Seriously Entertained

Not like after a night with Pink or One Direction – but like: ‘seriously entertained planning scheme amendments.

Over the last few months we have been contacted by a number of planning permit applicants seeking to clarify the definition of a “seriously entertained” planning scheme amendment/document and their affect.

The questions we get asked most often are:

  1. Is there a definition of a ‘seriously entertained’ planning scheme amendment/document?
  2. Can Council really require further information based on, what is essentially, a ‘draft policy that is not yet approved or included in the planning scheme?
  3. How much weight should be given to a ‘seriously entertained’ document/amendment?

A seriously entertained document is generally defined as a document that has:

  1. Been through the exhibition (public consultation) process;
  2. Been adopted in its final form by Council and;
  3. Submitted to the Planning Minister’s office for consideration.

The answer to the second question (above) is ‘yes’. Council can request information via a request for further information (RFI) and can even use a seriously entertained document as a basis to refuse a planning permit application. In support of this assertion we note:

Section 60 of the Planning and Environment Act (P&E Act) specifically gives Council the ability to consider:

any amendment to the planning scheme which has been adopted by a planning authority but not, as at the date on which the application is considered, approved by the Minister or a planning authority;

Similarly Sec 84B of the P&E Act stipulates that the Victorian Civil and Administrative Tribunal:

must (where appropriate) have regard to any amendment to a planning scheme which has been adopted by the planning authority but not, as at the date on which the application for review is determined, approved by the Minister or the planning authority;

The above extracts clearly illustrate that both Council and the Tribunal will generally treat any seriously entertained policy as a relevant consideration.

So how much weight will Council or the Tribunal give a seriously entertained policy?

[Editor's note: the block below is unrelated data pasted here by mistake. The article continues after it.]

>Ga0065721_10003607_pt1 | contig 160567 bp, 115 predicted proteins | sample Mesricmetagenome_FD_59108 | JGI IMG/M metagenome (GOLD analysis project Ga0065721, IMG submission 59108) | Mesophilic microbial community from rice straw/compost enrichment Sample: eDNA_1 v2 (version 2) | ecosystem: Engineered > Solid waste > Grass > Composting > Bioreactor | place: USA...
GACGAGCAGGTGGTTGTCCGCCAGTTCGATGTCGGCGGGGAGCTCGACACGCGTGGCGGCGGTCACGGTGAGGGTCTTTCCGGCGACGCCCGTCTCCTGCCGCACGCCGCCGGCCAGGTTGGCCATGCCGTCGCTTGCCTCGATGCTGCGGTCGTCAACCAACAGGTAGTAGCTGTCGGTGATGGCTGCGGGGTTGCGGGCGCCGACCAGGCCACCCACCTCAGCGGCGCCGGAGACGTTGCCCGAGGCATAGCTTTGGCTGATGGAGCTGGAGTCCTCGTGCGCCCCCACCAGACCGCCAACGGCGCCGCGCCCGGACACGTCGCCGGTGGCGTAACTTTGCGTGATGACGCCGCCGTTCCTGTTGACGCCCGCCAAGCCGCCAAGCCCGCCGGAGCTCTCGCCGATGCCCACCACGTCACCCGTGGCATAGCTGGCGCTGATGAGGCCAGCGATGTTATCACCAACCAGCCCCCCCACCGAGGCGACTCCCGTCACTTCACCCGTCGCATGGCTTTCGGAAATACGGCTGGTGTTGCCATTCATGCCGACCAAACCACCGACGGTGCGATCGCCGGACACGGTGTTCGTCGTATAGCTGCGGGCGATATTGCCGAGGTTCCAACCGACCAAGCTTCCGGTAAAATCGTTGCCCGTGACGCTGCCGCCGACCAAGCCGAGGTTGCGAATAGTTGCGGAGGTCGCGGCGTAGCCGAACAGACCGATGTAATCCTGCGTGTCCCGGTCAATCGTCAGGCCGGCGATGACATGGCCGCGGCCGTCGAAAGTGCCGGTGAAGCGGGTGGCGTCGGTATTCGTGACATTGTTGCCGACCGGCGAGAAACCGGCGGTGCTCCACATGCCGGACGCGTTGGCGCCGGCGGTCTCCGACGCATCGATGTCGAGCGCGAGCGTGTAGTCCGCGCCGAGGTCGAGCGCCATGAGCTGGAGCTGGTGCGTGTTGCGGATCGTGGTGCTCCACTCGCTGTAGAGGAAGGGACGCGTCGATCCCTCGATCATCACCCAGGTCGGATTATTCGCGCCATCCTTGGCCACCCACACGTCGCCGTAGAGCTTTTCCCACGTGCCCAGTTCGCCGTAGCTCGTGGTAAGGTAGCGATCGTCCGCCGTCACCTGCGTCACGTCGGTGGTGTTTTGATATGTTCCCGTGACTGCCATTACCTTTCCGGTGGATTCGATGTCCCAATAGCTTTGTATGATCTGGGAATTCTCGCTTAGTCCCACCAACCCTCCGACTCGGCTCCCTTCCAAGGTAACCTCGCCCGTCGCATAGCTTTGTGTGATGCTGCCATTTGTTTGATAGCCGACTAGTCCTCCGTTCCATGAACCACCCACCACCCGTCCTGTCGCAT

Tests for giving weight to these type of policy/amendments have been outlined in the lead cases of  Australian Aluminium Shopfitters and Glazing Company Pty Ltd v City of Fitzroy (P82/1162) [1982] and Lyndale and Black Pty Ltd and I O Black v MMBW (P82/1729 and P82/1730) [1983]. The relevant parts of these cases where succinctly summarised in the more recent finding of O’Connell Street Developments PL v Yarra CC (VCAT 448 ) [2003] where the Tribunal stated:

29.The following passages of Lyndale & Black are relevant.

At page 75

“For many years the courts have held that the existence of a “seriously entertained planning proposal” is an important circumstance to be taken into account in the exercise of planning discretion.

At page 477

“The true position is that a proposed change to the operative planning controls is a relevant consideration to be taken into account, whether or not the planning proposal is in the form of an adopted amendment to a planning scheme. However, the weight that should be given to such a planning proposal will vary according to a number of factors. Some of these factors are:

(a)The form of the planning proposal – a formal planning scheme amendment will be given much more weight than a planning proposal of a less formal nature.

(b)The stage which the planning proposal has reached in the planning process – greater weight will be given to a planning proposal which has reached an advanced stage in the planning process than to a proposal of an embryonic nature.

(c)The seriousness with which the responsible authority or State Government is pursuing the implementation of the planning proposal.

(d)Whether the grant of a permit would impair the objectives of the planning proposal and not merely be inconsistent with the strict letter of the planning proposal.

(e)The nature of the development or use for which a permit is sought – for example: a planning proposal will generally have greater weight when a permit is sought to develop vacant land or to subdivide land than when a permit is sought to use an existing building especially for temporary purposes.

This list is not intended to be an exclusive list of relevant factors that may determine the weight that should be given to a planning proposal.”

Permit applicants faced with Council requests that are based on policy (or other documents) not yet incorporated into the planning scheme, should seek clarification as to the ‘status’ of those documents. The information presented above can be used to determine if the policy meets the definition of a seriously entertained amendment/document and what weight or impact it is likely to have on your proposal.